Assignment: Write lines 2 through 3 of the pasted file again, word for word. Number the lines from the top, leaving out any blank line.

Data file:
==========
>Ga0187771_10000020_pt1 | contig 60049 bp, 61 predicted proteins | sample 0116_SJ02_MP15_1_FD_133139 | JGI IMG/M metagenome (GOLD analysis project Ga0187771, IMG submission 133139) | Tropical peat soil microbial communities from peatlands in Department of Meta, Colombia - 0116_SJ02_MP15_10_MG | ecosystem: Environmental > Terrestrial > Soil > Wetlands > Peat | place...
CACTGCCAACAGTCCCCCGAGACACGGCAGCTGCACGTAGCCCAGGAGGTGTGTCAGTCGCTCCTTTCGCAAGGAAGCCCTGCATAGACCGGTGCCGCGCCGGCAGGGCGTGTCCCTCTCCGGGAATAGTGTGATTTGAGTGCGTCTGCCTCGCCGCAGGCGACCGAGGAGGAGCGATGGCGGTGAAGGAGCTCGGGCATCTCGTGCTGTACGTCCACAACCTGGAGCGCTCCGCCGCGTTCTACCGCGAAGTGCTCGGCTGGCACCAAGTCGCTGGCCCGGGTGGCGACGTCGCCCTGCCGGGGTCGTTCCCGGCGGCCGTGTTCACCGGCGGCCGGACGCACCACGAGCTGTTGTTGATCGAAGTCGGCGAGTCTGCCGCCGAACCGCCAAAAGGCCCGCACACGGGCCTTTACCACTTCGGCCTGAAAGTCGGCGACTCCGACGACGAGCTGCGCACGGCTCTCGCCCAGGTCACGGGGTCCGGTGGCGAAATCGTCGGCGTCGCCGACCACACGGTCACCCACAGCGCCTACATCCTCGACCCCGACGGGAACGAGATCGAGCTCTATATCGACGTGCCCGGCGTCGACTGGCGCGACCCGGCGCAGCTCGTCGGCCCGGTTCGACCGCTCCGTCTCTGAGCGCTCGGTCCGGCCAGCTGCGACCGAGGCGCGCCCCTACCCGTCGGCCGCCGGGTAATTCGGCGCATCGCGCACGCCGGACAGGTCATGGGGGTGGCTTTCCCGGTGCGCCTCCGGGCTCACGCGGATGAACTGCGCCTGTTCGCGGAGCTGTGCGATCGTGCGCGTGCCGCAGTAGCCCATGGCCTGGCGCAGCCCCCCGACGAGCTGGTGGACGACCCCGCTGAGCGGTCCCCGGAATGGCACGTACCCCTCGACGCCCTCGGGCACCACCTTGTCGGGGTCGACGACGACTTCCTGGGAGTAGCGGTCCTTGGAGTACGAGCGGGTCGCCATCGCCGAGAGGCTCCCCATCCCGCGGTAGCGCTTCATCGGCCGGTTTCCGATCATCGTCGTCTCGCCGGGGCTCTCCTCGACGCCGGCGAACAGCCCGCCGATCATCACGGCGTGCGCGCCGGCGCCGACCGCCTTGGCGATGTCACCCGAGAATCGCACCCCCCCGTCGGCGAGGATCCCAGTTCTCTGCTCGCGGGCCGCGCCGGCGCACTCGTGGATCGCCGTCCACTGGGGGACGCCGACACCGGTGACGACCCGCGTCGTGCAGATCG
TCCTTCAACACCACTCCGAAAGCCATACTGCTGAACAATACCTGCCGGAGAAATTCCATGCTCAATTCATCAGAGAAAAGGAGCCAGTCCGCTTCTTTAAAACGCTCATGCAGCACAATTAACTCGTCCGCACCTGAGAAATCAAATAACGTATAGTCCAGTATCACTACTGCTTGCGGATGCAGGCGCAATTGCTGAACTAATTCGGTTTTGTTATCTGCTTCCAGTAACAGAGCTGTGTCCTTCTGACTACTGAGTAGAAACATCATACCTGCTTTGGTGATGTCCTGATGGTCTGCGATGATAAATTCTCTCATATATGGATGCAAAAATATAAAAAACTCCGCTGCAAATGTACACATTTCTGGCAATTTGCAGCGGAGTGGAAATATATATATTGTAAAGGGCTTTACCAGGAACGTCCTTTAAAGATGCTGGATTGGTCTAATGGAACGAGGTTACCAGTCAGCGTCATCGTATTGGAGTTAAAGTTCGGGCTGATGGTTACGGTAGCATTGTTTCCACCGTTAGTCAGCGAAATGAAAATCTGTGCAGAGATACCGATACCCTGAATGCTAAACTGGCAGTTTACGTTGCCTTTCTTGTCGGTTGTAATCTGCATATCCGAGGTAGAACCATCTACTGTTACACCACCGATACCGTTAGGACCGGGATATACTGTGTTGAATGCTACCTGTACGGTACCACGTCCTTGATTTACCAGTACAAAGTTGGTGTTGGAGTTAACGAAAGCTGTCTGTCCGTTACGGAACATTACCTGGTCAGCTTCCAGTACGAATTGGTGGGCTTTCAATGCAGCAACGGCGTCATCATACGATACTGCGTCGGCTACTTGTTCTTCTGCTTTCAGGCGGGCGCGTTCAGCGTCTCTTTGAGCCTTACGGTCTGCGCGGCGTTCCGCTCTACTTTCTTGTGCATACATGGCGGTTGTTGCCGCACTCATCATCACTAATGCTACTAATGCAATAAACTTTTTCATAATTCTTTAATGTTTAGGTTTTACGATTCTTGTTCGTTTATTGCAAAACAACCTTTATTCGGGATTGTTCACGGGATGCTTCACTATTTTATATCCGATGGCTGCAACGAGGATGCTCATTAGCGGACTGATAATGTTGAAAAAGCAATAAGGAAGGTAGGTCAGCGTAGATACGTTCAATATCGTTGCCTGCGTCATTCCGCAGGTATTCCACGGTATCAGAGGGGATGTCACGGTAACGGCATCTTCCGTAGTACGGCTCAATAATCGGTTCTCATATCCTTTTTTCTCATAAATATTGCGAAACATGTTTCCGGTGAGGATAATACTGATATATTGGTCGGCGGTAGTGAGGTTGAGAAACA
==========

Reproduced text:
CACTGCCAACAGTCCCCCGAGACACGGCAGCTGCACGTAGCCCAGGAGGTGTGTCAGTCGCTCCTTTCGCAAGGAAGCCCTGCATAGACCGGTGCCGCGCCGGCAGGGCGTGTCCCTCTCCGGGAATAGTGTGATTTGAGTGCGTCTGCCTCGCCGCAGGCGACCGAGGAGGAGCGATGGCGGTGAAGGAGCTCGGGCATCTCGTGCTGTACGTCCACAACCTGGAGCGCTCCGCCGCGTTCTACCGCGAAGTGCTCGGCTGGCACCAAGTCGCTGGCCCGGGTGGCGACGTCGCCCTGCCGGGGTCGTTCCCGGCGGCCGTGTTCACCGGCGGCCGGACGCACCACGAGCTGTTGTTGATCGAAGTCGGCGAGTCTGCCGCCGAACCGCCAAAAGGCCCGCACACGGGCCTTTACCACTTCGGCCTGAAAGTCGGCGACTCCGACGACGAGCTGCGCACGGCTCTCGCCCAGGTCACGGGGTCCGGTGGCGAAATCGTCGGCGTCGCCGACCACACGGTCACCCACAGCGCCTACATCCTCGACCCCGACGGGAACGAGATCGAGCTCTATATCGACGTGCCCGGCGTCGACTGGCGCGACCCGGCGCAGCTCGTCGGCCCGGTTCGACCGCTCCGTCTCTGAGCGCTCGGTCCGGCCAGCTGCGACCGAGGCGCGCCCCTACCCGTCGGCCGCCGGGTAATTCGGCGCATCGCGCACGCCGGACAGGTCATGGGGGTGGCTTTCCCGGTGCGCCTCCGGGCTCACGCGGATGAACTGCGCCTGTTCGCGGAGCTGTGCGATCGTGCGCGTGCCGCAGTAGCCCATGGCCTGGCGCAGCCCCCCGACGAGCTGGTGGACGACCCCGCTGAGCGGTCCCCGGAATGGCACGTACCCCTCGACGCCCTCGGGCACCACCTTGTCGGGGTCGACGACGACTTCCTGGGAGTAGCGGTCCTTGGAGTACGAGCGGGTCGCCATCGCCGAGAGGCTCCCCATCCCGCGGTAGCGCTTCATCGGCCGGTTTCCGATCATCGTCGTCTCGCCGGGGCTCTCCTCGACGCCGGCGAACAGCCCGCCGATCATCACGGCGTGCGCGCCGGCGCCGACCGCCTTGGCGATGTCACCCGAGAATCGCACCCCCCCGTCGGCGAGGATCCCAGTTCTCTGCTCGCGGGCCGCGCCGGCGCACTCGTGGATCGCCGTCCACTGGGGGACGCCGACACCGGTGACGACCCGCGTCGTGCAGATCG
TCCTTCAACACCACTCCGAAAGCCATACTGCTGAACAATACCTGCCGGAGAAATTCCATGCTCAATTCATCAGAGAAAAGGAGCCAGTCCGCTTCTTTAAAACGCTCATGCAGCACAATTAACTCGTCCGCACCTGAGAAATCAAATAACGTATAGTCCAGTATCACTACTGCTTGCGGATGCAGGCGCAATTGCTGAACTAATTCGGTTTTGTTATCTGCTTCCAGTAACAGAGCTGTGTCCTTCTGACTACTGAGTAGAAACATCATACCTGCTTTGGTGATGTCCTGATGGTCTGCGATGATAAATTCTCTCATATATGGATGCAAAAATATAAAAAACTCCGCTGCAAATGTACACATTTCTGGCAATTTGCAGCGGAGTGGAAATATATATATTGTAAAGGGCTTTACCAGGAACGTCCTTTAAAGATGCTGGATTGGTCTAATGGAACGAGGTTACCAGTCAGCGTCATCGTATTGGAGTTAAAGTTCGGGCTGATGGTTACGGTAGCATTGTTTCCACCGTTAGTCAGCGAAATGAAAATCTGTGCAGAGATACCGATACCCTGAATGCTAAACTGGCAGTTTACGTTGCCTTTCTTGTCGGTTGTAATCTGCATATCCGAGGTAGAACCATCTACTGTTACACCACCGATACCGTTAGGACCGGGATATACTGTGTTGAATGCTACCTGTACGGTACCACGTCCTTGATTTACCAGTACAAAGTTGGTGTTGGAGTTAACGAAAGCTGTCTGTCCGTTACGGAACATTACCTGGTCAGCTTCCAGTACGAATTGGTGGGCTTTCAATGCAGCAACGGCGTCATCATACGATACTGCGTCGGCTACTTGTTCTTCTGCTTTCAGGCGGGCGCGTTCAGCGTCTCTTTGAGCCTTACGGTCTGCGCGGCGTTCCGCTCTACTTTCTTGTGCATACATGGCGGTTGTTGCCGCACTCATCATCACTAATGCTACTAATGCAATAAACTTTTTCATAATTCTTTAATGTTTAGGTTTTACGATTCTTGTTCGTTTATTGCAAAACAACCTTTATTCGGGATTGTTCACGGGATGCTTCACTATTTTATATCCGATGGCTGCAACGAGGATGCTCATTAGCGGACTGATAATGTTGAAAAAGCAATAAGGAAGGTAGGTCAGCGTAGATACGTTCAATATCGTTGCCTGCGTCATTCCGCAGGTATTCCACGGTATCAGAGGGGATGTCACGGTAACGGCATCTTCCGTAGTACGGCTCAATAATCGGTTCTCATATCCTTTTTTCTCATAAATATTGCGAAACATGTTTCCGGTGAGGATAATACTGATATATTGGTCGGCGGTAGTGAGGTTGAGAAACA